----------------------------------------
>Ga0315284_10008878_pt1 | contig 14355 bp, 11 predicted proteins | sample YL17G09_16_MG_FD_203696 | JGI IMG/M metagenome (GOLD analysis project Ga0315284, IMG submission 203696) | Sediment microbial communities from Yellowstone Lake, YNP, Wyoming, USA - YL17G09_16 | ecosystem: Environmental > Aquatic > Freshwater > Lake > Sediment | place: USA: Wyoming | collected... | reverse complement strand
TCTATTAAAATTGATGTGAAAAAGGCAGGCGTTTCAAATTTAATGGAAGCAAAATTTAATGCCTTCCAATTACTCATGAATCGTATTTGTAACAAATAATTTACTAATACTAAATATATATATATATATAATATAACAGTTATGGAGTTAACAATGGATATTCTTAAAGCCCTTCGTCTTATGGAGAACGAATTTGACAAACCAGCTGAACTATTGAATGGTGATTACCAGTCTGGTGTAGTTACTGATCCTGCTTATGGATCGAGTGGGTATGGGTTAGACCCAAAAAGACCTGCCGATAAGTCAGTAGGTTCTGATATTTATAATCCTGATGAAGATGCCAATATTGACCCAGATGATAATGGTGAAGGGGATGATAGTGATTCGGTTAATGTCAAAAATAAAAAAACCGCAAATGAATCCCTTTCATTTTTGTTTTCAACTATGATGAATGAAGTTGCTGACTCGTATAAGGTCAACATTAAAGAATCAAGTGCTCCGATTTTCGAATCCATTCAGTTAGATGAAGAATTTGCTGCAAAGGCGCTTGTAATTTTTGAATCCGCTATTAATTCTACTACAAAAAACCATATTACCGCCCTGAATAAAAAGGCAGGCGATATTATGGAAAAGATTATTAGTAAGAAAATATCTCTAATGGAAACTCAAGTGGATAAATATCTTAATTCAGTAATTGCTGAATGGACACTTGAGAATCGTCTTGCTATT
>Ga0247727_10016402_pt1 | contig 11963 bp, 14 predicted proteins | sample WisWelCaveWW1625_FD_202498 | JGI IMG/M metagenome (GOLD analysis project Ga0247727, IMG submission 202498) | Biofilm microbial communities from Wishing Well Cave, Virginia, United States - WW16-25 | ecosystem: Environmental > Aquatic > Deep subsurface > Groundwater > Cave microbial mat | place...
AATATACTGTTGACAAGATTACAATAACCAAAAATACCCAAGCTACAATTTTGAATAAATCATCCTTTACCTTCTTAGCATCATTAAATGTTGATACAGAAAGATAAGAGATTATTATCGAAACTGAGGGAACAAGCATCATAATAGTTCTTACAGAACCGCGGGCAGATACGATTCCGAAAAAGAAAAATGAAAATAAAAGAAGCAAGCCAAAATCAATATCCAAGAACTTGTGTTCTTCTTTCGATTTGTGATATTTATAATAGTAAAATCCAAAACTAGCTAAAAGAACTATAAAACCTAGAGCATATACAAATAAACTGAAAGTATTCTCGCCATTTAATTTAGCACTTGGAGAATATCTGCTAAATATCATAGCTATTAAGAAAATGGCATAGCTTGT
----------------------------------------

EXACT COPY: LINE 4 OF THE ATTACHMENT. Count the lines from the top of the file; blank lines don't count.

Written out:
AATATACTGTTGACAAGATTACAATAACCAAAAATACCCAAGCTACAATTTTGAATAAATCATCCTTTACCTTCTTAGCATCATTAAATGTTGATACAGAAAGATAAGAGATTATTATCGAAACTGAGGGAACAAGCATCATAATAGTTCTTACAGAACCGCGGGCAGATACGATTCCGAAAAAGAAAAATGAAAATAAAAGAAGCAAGCCAAAATCAATATCCAAGAACTTGTGTTCTTCTTTCGATTTGTGATATTTATAATAGTAAAATCCAAAACTAGCTAAAAGAACTATAAAACCTAGAGCATATACAAATAAACTGAAAGTATTCTCGCCATTTAATTTAGCACTTGGAGAATATCTGCTAAATATCATAGCTATTAAGAAAATGGCATAGCTTGT